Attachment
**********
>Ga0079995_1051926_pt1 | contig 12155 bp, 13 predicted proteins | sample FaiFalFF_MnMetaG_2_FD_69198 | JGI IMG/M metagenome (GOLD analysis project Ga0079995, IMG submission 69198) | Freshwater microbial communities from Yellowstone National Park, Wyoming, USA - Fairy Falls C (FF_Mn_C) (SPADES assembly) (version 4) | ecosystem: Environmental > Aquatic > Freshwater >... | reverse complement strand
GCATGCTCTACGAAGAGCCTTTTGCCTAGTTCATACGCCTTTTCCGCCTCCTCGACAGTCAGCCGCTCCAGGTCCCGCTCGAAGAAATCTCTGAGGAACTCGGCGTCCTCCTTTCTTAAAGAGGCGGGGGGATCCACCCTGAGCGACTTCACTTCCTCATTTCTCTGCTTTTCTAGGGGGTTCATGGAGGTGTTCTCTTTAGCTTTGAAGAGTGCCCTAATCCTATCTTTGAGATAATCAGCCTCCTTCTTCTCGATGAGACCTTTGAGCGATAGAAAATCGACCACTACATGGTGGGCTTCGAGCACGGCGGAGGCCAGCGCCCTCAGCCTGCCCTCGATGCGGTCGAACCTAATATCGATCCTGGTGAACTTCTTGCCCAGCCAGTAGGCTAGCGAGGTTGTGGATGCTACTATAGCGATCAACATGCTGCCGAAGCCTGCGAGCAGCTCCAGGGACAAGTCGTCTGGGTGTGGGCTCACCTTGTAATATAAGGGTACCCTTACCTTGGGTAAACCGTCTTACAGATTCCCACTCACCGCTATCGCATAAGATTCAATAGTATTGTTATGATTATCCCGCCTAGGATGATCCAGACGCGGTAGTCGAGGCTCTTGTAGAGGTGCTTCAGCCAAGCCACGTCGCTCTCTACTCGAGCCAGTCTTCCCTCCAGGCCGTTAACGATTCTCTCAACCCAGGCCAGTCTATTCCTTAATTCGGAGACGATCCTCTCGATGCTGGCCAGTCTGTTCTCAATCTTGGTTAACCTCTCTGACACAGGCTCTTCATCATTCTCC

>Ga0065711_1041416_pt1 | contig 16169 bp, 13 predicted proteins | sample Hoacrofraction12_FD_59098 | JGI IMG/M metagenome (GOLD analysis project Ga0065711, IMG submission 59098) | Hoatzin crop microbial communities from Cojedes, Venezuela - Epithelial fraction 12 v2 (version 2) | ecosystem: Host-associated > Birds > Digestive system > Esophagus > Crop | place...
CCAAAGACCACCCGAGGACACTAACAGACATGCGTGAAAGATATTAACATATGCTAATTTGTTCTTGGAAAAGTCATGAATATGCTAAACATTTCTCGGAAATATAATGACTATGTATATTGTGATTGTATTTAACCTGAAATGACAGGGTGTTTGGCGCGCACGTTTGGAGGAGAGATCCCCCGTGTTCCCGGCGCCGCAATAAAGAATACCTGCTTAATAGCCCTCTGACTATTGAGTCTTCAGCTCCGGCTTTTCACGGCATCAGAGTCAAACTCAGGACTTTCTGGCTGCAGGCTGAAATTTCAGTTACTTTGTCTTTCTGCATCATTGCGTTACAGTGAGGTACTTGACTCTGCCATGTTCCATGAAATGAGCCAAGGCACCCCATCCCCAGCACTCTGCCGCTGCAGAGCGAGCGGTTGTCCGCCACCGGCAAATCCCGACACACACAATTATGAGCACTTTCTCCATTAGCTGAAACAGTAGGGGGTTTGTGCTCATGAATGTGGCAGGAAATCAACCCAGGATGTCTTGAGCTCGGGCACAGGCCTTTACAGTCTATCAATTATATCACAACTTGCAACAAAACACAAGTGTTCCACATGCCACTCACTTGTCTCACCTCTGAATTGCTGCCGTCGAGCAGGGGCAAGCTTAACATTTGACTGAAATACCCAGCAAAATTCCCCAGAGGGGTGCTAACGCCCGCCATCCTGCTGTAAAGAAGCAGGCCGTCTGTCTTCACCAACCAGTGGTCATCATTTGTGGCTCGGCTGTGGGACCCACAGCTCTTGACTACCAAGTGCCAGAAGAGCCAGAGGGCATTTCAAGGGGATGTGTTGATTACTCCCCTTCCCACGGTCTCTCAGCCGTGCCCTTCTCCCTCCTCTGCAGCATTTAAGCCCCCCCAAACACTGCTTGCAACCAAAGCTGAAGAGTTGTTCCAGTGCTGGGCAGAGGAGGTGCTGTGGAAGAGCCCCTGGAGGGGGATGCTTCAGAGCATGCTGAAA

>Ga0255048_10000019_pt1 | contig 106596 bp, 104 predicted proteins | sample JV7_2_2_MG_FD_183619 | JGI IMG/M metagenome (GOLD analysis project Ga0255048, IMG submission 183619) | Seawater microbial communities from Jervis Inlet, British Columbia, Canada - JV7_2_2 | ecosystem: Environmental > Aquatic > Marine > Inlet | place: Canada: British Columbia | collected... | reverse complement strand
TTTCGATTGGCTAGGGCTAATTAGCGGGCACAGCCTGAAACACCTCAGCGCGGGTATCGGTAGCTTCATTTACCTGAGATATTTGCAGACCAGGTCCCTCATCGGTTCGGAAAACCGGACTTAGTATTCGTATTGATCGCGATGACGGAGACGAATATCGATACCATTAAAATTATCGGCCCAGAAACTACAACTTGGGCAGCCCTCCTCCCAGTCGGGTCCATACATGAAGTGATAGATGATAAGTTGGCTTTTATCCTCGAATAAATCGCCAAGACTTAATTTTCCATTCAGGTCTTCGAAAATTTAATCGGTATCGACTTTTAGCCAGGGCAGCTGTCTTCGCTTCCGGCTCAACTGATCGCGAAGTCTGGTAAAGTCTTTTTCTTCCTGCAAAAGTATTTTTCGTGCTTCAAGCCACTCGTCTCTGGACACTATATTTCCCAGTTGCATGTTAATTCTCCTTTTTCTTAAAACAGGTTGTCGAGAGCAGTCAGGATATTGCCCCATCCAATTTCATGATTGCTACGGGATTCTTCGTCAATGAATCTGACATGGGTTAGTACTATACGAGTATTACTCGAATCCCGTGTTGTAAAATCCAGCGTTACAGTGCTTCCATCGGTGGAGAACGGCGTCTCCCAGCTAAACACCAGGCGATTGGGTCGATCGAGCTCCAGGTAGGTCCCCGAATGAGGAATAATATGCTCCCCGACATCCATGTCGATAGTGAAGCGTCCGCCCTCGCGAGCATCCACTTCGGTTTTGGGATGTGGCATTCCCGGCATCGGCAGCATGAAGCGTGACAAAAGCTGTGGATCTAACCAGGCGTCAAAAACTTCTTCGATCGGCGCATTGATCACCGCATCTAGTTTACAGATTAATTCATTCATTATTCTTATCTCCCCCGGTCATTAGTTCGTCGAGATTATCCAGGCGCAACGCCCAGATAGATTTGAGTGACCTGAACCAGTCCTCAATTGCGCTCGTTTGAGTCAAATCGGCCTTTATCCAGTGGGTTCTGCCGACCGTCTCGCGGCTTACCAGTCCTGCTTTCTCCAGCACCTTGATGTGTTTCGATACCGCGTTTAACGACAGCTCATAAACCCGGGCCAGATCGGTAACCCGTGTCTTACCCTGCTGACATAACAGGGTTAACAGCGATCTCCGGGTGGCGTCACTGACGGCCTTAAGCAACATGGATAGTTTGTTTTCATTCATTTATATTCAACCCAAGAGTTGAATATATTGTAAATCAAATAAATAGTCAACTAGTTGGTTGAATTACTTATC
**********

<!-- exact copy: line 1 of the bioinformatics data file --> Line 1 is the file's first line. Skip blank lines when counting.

>Ga0079995_1051926_pt1 | contig 12155 bp, 13 predicted proteins | sample FaiFalFF_MnMetaG_2_FD_69198 | JGI IMG/M metagenome (GOLD analysis project Ga0079995, IMG submission 69198) | Freshwater microbial communities from Yellowstone National Park, Wyoming, USA - Fairy Falls C (FF_Mn_C) (SPADES assembly) (version 4) | ecosystem: Environmental > Aquatic > Freshwater >... | reverse complement strand